By now you’ve surely heard about WannaCry, the large-scale ransomware attack that spread across at least 150 countries last week, taking down more than 300,000 computers (as of this writing) in its path of destruction.
We’ve talked about various ransomware programs in the past, and while this attack has certainly done serious damage, what made WannaCry a game changing ransomware virus is the way it adopted the ability to self-propagate like a worm: there is no user interaction required after the initial activation.
First things first: here’s a quick recap of WannaCry.
Like normal ransomware, WannaCry malware is spread through phishing emails containing an encrypted file. Because this file is encrypted, your computer’s security system is unable to identify it as a malicious attachment. If a user downloads the attachment, it will gain access to the device, encrypt the data, and then demand the user pays a ransom to restore access.
What’s not normal, though, is how WannaCry was created.
"The WannaCrypt exploits used in the attack were drawn from the exploits stolen from the National Security Agency," Microsoft President and Chief Legal Officer Brad Smith explained. He said that when the NSA lost control of the software behind the cyberattack, it was like "the U.S. military having some of its Tomahawk missiles stolen."
The good news for you is, so far, there have been very few victims in the United States. Most victims have been in Europe and Asia. However, this could change, so don’t get too comfortable just yet.
A New Normal
Prior to 2013, a computer virus was just an annoyance – granted, a big one – but the damage it did was generally contained. Ransomware changed that, as it took what was once a frustrating experience and turned into hostage situation. WannaCry marks another pivotal moment in cybersecurity history because of its ability to self-propagate; no longer does ransomware need to rely on emailing itself to a user’s contact list, hoping someone will download its attachment.
We’ve begun to see a new pattern of normal behavior relating to ransomware:
- An exploit is exposed (more and more often through government agency leaks, backdoors that the NSA and others had in place come to light are being used against us)
- Malware, mostly ransomware, is released, leveraging the exposed exploit to hold data hostage
- Vendors race to patch the exploit to prevent the malware from spreading
- IT departments race to put in patches
- Government agencies race to take malware and control servers offline
- A new variation of malware appears, or a new exploit gets exposed
While the steps above may take place in a slightly different order (malware might not be released until vendors and IT departments are racing to put in patches), the point remains that we will continue to see new ransomware developed and deployed because of exposed exploits.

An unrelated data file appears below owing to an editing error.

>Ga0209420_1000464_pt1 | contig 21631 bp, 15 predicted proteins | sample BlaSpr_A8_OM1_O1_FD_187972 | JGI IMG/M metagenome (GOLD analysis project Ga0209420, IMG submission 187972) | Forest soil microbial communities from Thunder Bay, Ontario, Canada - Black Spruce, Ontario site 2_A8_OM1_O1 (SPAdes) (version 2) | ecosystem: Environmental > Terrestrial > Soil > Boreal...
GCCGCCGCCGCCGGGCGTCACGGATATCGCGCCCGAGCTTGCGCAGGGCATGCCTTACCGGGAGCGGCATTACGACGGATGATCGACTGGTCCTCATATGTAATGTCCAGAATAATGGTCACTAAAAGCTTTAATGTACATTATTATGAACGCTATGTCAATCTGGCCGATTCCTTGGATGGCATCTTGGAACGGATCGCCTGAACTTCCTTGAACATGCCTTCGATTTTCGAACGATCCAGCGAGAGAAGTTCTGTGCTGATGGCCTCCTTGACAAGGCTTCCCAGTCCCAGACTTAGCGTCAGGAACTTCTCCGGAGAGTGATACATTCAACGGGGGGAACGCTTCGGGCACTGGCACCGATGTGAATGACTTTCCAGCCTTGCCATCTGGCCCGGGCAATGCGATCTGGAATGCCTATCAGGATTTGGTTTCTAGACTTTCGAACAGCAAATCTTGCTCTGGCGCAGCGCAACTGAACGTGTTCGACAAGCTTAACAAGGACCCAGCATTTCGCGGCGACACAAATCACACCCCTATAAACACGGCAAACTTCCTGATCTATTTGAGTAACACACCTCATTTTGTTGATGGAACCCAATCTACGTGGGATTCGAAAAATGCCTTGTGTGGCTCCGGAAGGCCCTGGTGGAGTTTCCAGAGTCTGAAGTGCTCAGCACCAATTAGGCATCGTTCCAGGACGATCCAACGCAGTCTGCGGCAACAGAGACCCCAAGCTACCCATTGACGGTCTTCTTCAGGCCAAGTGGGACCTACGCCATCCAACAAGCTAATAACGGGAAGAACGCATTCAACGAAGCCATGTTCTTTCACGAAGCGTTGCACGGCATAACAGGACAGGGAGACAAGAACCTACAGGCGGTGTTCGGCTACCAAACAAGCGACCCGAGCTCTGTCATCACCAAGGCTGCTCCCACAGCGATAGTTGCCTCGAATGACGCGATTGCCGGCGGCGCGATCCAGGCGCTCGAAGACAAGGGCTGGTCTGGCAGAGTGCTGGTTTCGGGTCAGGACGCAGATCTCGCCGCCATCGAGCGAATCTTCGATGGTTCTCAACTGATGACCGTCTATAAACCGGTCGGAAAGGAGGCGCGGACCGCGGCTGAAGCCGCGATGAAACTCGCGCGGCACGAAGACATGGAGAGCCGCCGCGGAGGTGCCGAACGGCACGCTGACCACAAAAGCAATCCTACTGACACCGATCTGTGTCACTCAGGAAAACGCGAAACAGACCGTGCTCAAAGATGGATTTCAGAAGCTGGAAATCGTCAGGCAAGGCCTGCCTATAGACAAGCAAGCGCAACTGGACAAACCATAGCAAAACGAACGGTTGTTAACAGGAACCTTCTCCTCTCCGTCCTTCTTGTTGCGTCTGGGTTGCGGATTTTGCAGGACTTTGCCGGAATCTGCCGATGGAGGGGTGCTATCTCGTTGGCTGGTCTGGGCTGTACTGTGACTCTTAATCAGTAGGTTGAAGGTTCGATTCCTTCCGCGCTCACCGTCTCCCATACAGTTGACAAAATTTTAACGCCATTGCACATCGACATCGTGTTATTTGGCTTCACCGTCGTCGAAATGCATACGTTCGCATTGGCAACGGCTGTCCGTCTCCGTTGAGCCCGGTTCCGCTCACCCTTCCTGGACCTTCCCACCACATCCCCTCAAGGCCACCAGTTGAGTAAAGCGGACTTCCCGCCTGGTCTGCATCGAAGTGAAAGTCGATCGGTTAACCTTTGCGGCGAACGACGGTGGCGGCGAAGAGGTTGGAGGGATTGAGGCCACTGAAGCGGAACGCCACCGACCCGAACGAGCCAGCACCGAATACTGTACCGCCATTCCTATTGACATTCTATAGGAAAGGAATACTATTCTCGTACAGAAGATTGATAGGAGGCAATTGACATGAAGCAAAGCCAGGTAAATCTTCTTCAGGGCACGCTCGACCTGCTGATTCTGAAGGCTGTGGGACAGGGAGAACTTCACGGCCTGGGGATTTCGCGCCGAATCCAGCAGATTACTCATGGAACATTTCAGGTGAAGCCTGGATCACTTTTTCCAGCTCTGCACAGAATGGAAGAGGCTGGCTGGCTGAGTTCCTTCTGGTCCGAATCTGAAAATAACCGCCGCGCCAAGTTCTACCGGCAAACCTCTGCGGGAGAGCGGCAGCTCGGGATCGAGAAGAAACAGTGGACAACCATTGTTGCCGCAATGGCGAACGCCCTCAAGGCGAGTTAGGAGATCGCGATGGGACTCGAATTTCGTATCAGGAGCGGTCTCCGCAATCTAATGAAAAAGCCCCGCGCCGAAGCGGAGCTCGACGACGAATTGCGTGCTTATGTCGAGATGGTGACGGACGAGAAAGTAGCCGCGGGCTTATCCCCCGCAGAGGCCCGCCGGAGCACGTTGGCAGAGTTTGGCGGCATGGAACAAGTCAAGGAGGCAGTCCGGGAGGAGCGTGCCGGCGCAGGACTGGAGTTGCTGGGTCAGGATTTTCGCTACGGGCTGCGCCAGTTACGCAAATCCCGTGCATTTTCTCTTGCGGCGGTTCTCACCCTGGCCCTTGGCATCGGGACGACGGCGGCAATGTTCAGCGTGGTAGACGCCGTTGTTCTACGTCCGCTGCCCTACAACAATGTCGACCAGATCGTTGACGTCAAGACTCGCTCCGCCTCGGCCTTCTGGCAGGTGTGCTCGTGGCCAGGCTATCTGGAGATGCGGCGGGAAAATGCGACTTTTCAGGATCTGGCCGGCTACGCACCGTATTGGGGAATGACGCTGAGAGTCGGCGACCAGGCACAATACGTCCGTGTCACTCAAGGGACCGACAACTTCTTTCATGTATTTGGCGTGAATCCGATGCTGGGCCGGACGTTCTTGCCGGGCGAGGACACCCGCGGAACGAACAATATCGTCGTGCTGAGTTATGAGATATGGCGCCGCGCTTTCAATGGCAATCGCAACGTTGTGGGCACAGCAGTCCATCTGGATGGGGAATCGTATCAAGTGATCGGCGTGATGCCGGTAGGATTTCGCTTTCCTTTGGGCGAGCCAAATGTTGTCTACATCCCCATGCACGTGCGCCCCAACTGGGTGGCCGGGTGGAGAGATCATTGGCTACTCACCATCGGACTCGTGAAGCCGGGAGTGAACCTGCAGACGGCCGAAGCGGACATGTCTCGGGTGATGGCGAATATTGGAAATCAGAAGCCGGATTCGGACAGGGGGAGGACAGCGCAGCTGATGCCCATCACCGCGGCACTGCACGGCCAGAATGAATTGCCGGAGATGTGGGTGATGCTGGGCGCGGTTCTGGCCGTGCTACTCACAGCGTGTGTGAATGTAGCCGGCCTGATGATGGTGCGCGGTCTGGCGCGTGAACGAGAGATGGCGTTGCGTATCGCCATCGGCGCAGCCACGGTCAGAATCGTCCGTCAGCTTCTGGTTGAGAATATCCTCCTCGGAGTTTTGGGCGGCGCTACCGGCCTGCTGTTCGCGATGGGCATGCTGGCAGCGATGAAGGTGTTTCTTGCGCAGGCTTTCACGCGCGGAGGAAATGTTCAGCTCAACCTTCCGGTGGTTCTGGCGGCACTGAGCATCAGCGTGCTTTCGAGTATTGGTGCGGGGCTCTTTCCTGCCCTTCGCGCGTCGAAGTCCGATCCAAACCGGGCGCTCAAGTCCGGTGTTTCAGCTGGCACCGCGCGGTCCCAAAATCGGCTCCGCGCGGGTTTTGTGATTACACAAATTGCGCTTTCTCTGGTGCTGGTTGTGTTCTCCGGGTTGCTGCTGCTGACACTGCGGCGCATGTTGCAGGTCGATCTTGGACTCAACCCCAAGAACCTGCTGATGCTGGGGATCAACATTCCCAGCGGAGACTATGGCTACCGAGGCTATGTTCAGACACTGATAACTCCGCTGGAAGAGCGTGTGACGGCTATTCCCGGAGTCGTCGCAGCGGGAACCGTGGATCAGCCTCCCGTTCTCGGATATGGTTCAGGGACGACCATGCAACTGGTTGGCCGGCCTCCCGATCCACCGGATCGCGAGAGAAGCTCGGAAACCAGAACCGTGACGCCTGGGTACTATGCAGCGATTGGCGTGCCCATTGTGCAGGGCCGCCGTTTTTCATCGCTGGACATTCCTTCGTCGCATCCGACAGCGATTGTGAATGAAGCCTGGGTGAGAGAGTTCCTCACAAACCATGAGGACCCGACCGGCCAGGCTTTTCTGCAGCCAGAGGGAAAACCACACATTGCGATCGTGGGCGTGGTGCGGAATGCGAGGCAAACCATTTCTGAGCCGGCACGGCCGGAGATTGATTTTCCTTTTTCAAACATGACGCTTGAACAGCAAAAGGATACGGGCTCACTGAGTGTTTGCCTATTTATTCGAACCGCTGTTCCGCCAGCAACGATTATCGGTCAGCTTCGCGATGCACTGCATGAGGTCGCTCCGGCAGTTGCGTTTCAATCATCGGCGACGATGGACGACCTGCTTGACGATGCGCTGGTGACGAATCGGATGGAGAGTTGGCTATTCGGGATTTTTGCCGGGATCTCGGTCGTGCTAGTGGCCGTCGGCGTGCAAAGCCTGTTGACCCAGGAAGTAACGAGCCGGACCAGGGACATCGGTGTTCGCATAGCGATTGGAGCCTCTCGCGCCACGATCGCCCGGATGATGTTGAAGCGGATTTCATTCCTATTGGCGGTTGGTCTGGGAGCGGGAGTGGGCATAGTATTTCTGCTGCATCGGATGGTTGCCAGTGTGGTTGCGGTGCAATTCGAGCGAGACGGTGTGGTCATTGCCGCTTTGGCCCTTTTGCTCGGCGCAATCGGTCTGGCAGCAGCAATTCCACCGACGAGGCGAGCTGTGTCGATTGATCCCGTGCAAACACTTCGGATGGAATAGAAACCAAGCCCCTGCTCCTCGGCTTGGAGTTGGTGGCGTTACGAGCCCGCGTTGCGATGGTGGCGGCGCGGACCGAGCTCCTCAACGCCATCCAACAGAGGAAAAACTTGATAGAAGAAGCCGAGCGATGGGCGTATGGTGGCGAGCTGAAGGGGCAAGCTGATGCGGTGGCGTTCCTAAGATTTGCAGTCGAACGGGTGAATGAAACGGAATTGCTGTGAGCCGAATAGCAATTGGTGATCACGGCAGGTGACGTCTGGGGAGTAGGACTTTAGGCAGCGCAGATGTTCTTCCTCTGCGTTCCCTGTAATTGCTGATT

How to Protect Yourself from Future WannaCry and Other Ransomware Exploits
We’ve talked at length in the past about the importance of downloading and installing your operating system’s system updates, as well as why you should only use an operating system that still receives support in the form of security updates, but our advice bears repeating.
In general, the best way to protect your business continues to be by creating a strong layered defense, educating your users to avoid triggering an attack, and keeping up with IT best practices (such as staying up-to-date with patches and always having backups of data) to help mitigate damage should your business fall victim to ransomware.
Cybercriminals are constantly searching for ways to exploit popular OS and programs. As these exploits are discovered, the developers of the programs will release updates to help protect your computer from becoming compromised. If you don’t install these security patches, you put your computer at risk. It’s worth mentioning that that, in this case, the government had been using such exploits but failing to alert vendors. Security patches could have been released to prevent the current global infection rate, but instead, victims are left scrambling to try to mitigate the damage.
When a program becomes so old the developer no longer releases security updates, like with Windows XP, all users are left at risk. That’s why security experts urge users to stay up-to-date with their operating system and other programs.
In addition to always using the most secure version of your OS and applications, educate your end users to be vigilant when opening emails – these attacks often stem from malicious attachments, making it crucial they only download attachments from users they know (and are confident an email they receive from someone they know isn’t actually a spoofed email). To learn more about how to protect your business from ransomware, we encourage you to read our free guide here.
Thankfully, Switchfast’s rigorous patching process helped protect our managed clients from this serious and widespread attack. We haven’t had any clients impacted by WannaCry, and will be continually monitoring the situation as we learn more about this ransomware virus and copycat viruses looking to capitalize on the success of the original copy.
Written by Nik Vargas